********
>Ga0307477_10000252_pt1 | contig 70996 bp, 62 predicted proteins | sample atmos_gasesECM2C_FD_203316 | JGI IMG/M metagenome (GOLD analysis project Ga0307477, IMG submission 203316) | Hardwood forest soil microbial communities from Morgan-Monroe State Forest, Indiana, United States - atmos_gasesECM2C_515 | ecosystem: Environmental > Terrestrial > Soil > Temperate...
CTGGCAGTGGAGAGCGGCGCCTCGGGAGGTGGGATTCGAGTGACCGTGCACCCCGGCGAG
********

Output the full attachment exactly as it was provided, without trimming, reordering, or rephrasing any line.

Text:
>Ga0307477_10000252_pt1 | contig 70996 bp, 62 predicted proteins | sample atmos_gasesECM2C_FD_203316 | JGI IMG/M metagenome (GOLD analysis project Ga0307477, IMG submission 203316) | Hardwood forest soil microbial communities from Morgan-Monroe State Forest, Indiana, United States - atmos_gasesECM2C_515 | ecosystem: Environmental > Terrestrial > Soil > Temperate...
CTGGCAGTGGAGAGCGGCGCCTCGGGAGGTGGGATTCGAGTGACCGTGCACCCCGGCGAG